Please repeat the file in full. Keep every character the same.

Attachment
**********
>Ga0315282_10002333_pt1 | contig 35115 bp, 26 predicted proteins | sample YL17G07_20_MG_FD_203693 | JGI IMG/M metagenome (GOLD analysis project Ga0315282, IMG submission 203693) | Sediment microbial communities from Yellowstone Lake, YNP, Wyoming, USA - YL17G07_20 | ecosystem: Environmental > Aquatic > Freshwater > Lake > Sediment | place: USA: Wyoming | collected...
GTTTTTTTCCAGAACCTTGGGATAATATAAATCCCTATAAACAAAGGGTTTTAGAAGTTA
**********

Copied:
>Ga0315282_10002333_pt1 | contig 35115 bp, 26 predicted proteins | sample YL17G07_20_MG_FD_203693 | JGI IMG/M metagenome (GOLD analysis project Ga0315282, IMG submission 203693) | Sediment microbial communities from Yellowstone Lake, YNP, Wyoming, USA - YL17G07_20 | ecosystem: Environmental > Aquatic > Freshwater > Lake > Sediment | place: USA: Wyoming | collected...
GTTTTTTTCCAGAACCTTGGGATAATATAAATCCCTATAAACAAAGGGTTTTAGAAGTTA